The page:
Houston, we have a problem

You know you’ve been flying too much when you sleep through the better part of an in-flight emergency. It wasn’t the exclamations of my fellow passengers that stirred me from my takeoff doze, so much as the sense that what had been a lifting sensation was now most definitely a sinking sensation.

And most of us prefer our jets to lift, to lift, for the love of God to lift, until such time as we approach our destination, at which point they are supposed to gently drift, like a leaf in the hands of angels, to the runway.

But we were sinking, and turning, and there were neighborhoods and trees where I had expected to see moonlit clouds, and so now the situation had my attention. I connected the other sensations: the acrid smell at takeoff, the crack of landing gear reopening, the distinct no-atheists-in-foxholes posture of people all around me. There must be some trouble, I reasoned.

This is the sort of top-notch deductive reasoning I acquired in too many years of post-graduate education, you see.

The pilot announced that we were making an emergency landing at Dulles, having just hurtled ourselves into the airspace above Reagan National. The words of comedian Ron White came unbidden to my mind: Hit something hard; I don’t want to limp away from this wreck.

I thought briefly of sharing this with my seatmate, but decided it might be inappropriate, given the circumstances. He didn’t look like a Blue Collar Comedy Tour sort of guy. Or maybe he just had a lot to live for. Or both.

As we approached the runway, we could see fire trucks converging from different directions. How many fire truck stations they have at Dulles International Airport, I do not know. I do know, however, that had we been approaching the runway looking like a big flaming roman candle fireball with wings and a tail, they likely would have drowned us before the smoke had a chance to do us in.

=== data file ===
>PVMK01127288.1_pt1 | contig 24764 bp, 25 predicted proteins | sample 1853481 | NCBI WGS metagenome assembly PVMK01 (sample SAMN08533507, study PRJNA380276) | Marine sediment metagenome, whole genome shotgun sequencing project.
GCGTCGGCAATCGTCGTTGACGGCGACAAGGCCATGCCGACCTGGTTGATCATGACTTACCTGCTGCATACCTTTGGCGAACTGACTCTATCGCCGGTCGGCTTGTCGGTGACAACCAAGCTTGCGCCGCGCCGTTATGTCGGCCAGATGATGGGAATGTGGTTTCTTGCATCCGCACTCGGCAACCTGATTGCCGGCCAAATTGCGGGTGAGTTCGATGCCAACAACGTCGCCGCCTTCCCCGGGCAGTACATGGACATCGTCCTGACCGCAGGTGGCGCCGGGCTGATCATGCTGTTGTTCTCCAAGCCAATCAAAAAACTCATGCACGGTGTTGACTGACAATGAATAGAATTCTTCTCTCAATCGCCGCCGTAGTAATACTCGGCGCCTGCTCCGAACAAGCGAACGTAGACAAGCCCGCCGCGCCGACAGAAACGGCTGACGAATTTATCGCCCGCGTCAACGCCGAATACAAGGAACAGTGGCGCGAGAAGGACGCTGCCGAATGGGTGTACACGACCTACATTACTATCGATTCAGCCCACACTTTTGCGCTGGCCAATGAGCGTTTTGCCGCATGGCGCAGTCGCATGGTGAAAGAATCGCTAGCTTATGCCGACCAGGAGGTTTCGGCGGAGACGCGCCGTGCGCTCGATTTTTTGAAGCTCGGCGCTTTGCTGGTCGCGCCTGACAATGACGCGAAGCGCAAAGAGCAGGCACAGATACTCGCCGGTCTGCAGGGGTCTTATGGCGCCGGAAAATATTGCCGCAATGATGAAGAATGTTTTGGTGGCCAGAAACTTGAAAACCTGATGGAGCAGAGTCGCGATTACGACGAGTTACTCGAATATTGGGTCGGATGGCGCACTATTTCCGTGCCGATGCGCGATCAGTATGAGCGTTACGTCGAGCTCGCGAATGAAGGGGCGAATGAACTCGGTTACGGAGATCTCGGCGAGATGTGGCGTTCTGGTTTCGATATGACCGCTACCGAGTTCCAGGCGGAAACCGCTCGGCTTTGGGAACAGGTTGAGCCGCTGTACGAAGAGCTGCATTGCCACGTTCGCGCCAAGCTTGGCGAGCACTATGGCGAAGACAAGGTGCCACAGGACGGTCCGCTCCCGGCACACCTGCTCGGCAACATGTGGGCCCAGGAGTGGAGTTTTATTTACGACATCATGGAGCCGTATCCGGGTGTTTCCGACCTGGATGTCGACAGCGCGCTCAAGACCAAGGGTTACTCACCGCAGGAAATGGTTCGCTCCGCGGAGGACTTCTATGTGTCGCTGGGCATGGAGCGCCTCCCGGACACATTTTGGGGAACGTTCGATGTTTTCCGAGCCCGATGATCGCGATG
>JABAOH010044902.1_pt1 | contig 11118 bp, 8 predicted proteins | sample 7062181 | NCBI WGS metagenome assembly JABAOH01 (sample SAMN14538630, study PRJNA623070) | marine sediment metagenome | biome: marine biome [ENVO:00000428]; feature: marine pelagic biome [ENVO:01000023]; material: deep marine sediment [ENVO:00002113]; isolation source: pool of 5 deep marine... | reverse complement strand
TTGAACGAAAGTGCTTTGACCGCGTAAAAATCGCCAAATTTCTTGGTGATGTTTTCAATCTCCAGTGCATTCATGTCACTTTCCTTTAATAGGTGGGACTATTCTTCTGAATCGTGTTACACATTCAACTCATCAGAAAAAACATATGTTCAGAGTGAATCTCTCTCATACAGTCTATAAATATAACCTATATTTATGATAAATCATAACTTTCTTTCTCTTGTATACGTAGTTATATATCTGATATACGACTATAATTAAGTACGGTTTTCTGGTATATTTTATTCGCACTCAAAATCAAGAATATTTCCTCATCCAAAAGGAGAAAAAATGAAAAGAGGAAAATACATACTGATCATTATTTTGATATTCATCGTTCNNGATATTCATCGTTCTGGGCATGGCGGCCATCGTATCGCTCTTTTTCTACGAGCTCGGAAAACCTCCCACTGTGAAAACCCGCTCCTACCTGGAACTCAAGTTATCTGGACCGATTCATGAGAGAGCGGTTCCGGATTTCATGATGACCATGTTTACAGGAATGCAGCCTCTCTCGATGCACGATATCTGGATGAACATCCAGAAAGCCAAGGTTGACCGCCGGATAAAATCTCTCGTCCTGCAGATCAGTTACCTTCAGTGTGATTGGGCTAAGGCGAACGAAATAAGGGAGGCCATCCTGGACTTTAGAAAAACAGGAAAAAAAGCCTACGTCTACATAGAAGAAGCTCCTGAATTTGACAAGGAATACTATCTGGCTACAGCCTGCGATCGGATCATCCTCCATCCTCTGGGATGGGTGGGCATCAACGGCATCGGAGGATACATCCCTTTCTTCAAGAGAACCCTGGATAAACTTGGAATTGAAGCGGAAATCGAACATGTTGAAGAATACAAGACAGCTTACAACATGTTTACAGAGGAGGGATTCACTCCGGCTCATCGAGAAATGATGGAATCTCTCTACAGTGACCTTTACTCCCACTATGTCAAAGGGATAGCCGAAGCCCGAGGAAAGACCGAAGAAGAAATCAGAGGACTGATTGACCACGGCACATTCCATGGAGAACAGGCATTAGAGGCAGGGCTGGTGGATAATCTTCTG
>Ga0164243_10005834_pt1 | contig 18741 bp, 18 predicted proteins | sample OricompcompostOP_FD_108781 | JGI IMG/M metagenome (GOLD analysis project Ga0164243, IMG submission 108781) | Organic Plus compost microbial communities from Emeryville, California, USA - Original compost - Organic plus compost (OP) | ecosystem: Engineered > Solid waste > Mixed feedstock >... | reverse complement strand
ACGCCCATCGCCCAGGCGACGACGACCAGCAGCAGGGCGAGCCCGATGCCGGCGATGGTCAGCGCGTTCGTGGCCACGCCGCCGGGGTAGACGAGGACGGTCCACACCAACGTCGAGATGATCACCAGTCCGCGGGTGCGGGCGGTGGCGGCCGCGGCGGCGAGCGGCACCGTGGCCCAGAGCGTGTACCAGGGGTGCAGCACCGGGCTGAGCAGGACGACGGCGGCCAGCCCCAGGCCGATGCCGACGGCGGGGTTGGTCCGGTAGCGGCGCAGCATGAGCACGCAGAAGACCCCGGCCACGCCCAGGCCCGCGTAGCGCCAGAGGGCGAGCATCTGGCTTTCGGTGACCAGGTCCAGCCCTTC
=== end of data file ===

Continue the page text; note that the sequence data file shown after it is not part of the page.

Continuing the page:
Then I realized what a blessing we’d all received. I looked around and saw people facebooking, tweeting, calling the people they love. I tweeted it myself. As we rolled to a stop between the phalanxes of fire trucks and ambulances, people held their phones to every available window to record the drama. They took pictures of the firemen who came on board. They took pictures of each other. My facebook friends got a blurry shot of a firetruck ensconced in its red lights. Our captain came out to speak with us and everyone clapped for him.

We all got to live out a little drama, in other words, and imagine for a moment that we were in more danger than we were really in, and then to quickly realize we were safe. For a brief while, an entire planeload of people — coming out of Washington, D.C., no less — was filled with smiles and laughter. It made me think we could all use a little danger from time to time.

But not when I’m napping.

Comments

  1. Spud

    It’s a troubling trend this century – people are more concerned with recording the moment rather than just “being in” the moment. As parents of more than one child, we tend to tail off on recording special moments by snapshots/videos as more children come down the line. I suppose part of it is the “been there, done that” attitude, but it’s also wanting to enjoy the moment rather than worrying about framing a shot or not breathing heavy into the camcorder while the video is running and missing something.

    The other troubling aspect from your post is the desperation people exhibit when faced with a crisis. They call home and give potential last words. I would rather my loved ones focus on the task at hand than texting some brief message that I should already know about them. Let them communicate after the crisis, as I do not want to have that feeling of helplessness during their peril.

    What did Tony tweet? Potential crash landing in Dulles, stay tuned? Would you want your last tweet on Earth to be something profound? I don’t tweet or text, so it’s a mystery to me.
    [Praise God He gave you more days to post!]

  2. Ed Chinn

    Excellent (and very funny) essay. A smell, a noise, a declining angle… all it takes to reveal life’s big issues. We live closer to the edge than we often think.

  3. RandomThoughts

    You captured the fear, irony and humor of an averted disaster perfectly. And your point is well taken:

    “For a brief while, an entire planeload of people — coming out of Washington, D.C., no less — was filled with smiles and laughter. It made me think we could all use a little danger from time to time.”

    Indeed. It makes us more aware of our humanity, and more aware of the people around us whom–but for the averted danger–we might otherwise ignore completely.

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